Gritted teeth

wsc316Seb Patrick mantains that it is becoming harder to admire or support a player who has lots of skill but repeatedly damages his club’s image

It’s difficult not to imagine that Luis Suárez has a “goodwill meter” that he lets fill up to a certain point before jettisoning all of it in one go. Having arrived in England fresh from serving a ban for biting PSV’s Otman Bakkal – and with his part in Ghana’s exit from the 2010 World Cup still fresh in the memory – it took a quick adjustment to English football for people to start thinking maybe he wasn’t so bad after all.

Then came Patrice Evra and an incident that – without raking over that sorry situation again – tarnished his reputation to what was, for some, an unrecoverable extent. Nevertheless, being arguably the standout performer over the course of a full Premier League season can do wonders for a player’s standing. While he would never be the most loved individual, by early spring of this year there was grudging tolerance from most quarters. Evidently this level of approval was too much for him to take – so came his latest, and perhaps most defining, self-destructive act: the unfathomable and apparently unprovoked biting of Branislav Ivanovic’s arm during a largely meaningless match against Chelsea.

The reactions to this incident have run the gamut from amused lack of interest to think-of-the-children hysteria (thanks, Mr Cameron), but in particular it has left Liverpool fans again wondering whether being associated with Suárez’s bizarre and unpredictable behaviour is a worthwhile price to pay for the benefits of his undeniable talent. Whatever your feelings on the severity of the FA’s punishment – and the entirely separate debate on consistency that it opens up – it’s clear that to anyone who cares about how their club conducts itself, Suárez is now an actively damaging presence.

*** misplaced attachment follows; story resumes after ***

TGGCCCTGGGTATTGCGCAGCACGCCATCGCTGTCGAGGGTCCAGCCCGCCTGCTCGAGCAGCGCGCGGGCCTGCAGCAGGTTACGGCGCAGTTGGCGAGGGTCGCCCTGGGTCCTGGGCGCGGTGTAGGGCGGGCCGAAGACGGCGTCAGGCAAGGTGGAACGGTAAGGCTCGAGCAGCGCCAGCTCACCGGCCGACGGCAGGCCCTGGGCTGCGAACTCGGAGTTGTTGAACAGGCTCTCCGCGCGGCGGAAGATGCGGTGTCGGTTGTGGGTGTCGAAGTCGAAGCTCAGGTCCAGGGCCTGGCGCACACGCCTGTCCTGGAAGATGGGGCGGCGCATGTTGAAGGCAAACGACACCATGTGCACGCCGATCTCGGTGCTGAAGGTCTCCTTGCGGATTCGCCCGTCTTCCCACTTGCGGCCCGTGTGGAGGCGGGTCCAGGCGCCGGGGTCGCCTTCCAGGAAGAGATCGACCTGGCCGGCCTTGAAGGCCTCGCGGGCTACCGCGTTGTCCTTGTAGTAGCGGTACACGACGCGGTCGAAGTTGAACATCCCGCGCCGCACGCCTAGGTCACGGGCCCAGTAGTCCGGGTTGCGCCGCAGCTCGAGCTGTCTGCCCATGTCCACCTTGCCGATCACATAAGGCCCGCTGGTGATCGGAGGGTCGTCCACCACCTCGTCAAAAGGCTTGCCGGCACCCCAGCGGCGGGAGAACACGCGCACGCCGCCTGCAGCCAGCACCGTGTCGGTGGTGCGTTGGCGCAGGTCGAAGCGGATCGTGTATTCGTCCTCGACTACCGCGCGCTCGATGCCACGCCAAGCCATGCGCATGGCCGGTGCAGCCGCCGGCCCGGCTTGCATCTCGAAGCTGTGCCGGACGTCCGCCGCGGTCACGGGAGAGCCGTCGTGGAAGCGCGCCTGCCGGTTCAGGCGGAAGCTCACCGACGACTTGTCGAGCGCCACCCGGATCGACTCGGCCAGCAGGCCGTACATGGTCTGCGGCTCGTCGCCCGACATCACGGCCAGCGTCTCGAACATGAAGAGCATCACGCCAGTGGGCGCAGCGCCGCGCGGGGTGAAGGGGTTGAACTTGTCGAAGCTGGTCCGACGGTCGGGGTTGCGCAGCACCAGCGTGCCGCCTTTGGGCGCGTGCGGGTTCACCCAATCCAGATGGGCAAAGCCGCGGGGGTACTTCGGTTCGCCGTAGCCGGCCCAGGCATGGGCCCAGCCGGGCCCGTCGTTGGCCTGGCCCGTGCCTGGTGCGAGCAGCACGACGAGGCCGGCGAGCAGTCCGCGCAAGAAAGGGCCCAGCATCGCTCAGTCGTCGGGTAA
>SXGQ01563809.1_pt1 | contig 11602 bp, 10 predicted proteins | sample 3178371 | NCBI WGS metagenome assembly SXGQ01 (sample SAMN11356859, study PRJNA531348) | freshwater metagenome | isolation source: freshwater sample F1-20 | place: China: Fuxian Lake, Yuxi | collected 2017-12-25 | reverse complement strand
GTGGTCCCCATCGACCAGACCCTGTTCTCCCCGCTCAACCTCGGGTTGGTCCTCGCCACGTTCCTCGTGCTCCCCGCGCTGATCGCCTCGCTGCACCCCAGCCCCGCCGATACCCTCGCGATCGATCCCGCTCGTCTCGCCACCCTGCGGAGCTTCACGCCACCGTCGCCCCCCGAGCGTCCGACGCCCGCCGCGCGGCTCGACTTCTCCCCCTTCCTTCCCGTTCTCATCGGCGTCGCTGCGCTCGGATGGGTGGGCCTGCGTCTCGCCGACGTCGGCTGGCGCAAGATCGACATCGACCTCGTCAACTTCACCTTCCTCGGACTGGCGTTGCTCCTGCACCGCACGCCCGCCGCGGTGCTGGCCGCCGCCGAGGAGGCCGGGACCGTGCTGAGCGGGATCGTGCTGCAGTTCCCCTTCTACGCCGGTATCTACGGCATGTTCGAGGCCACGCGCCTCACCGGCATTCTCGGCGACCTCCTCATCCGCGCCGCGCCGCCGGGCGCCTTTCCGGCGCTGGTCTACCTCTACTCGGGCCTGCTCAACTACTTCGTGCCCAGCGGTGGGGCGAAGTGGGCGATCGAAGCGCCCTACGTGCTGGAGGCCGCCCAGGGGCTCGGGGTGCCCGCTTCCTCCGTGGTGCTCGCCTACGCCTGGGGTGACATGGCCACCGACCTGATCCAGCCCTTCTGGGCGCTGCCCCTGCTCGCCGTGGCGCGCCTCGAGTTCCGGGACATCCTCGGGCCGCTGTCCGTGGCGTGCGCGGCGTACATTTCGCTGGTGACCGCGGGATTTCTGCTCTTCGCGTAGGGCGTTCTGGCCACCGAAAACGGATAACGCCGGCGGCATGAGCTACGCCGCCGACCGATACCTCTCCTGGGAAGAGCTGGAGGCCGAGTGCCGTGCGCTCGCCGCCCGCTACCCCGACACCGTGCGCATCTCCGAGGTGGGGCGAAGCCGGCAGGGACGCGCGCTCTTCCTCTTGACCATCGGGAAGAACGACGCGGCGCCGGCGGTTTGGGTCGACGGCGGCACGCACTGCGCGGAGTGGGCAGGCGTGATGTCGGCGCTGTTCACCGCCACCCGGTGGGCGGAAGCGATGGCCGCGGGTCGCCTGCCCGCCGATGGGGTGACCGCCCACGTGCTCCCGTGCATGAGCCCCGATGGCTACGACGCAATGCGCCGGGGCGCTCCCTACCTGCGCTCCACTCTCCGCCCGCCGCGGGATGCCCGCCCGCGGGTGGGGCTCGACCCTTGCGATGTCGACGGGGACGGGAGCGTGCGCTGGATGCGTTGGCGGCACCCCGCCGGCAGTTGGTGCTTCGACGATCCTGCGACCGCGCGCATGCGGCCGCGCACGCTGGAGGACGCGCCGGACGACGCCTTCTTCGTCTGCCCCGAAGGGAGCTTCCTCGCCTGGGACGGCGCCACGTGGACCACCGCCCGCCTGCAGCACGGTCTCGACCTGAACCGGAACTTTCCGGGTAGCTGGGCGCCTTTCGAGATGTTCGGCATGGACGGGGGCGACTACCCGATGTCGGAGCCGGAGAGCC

Liverpool fans are far from the first to have to try to resolve the dilemma of principles versus desire for success. Duncan Ferguson and Eric Cantona both remained firm cult figures at their respective clubs despite acts of violence that, while not as downright bizarre as Suárez’s, were closer to (or actually) outright criminality. The forgiving reaction of Everton and Manchester United fans had much to do with the respective players’ acceptance of wrongdoing, not to mention their existing standing. The question does remain, however, of just what a player has to do in order to become a figure that fans will not cheer for, no matter how positive their contribution to the team’s play. One wonders how the majority of Birmingham City fans feel about Marlon King trousering £15,000 a week, regardless of how many goals he provides in return; or whether Lee Hughes’s contribution to Notts County’s 2010 promotion success made it harder to celebrate the achievement.

The likelihood is that, while pre-match discussion may involve disapproval, it’s a lot harder to stick to one’s guns when swept up in a game itself – is it possible to choose not to instinctively cheer a vital goal just because of the identity of the scorer? Yet it’s hard to escape the feeling of discomfort in some of these cases. Nobody would reasonably deny those who have served their time the right to a living but the high-profile and community-centred nature of a football club would seem to carry with it a certain responsibility – meaning that a club becomes more difficult to “support”, wholeheartedly, if it fails to distance itself from such behaviour.

And it’s the reaction of the club to his misdemeanours that seems to be the biggest problem with Suárez. The strange thing about him is that off the pitch he doesn’t come across as an especially unpleasant person, nor does he seem to be someone who sets out to cause trouble – at least until the moment it occurs. Yet Liverpool’s reputation is suffering badly, not so much just for having him in the team but for the way they attempt to deal with him.

The reaction to the Evra incident was laughable – or it would have been, if closing ranks around someone accused of racial abuse didn’t have such wide implications – but the immediate aftermath of the Ivanovic bite was scarcely any better. The club stopped short of defending Suárez but were slow and indecisive – missing the opportunity to follow Ajax’s lead and impose a playing ban of their own.

And this is why, while Suárez’s on-pitch value easily outweighs almost routinely spending chunks of the season without him available, for many fans it increasingly feels like he’s simply not worth the hassle. A few weeks ago, the question was whether or not Liverpool would be able to resist lavish continental offers for him in the summer transfer window. Now, a good portion of Anfield are hoping that they might still encourage one.

From WSC 316 June 2013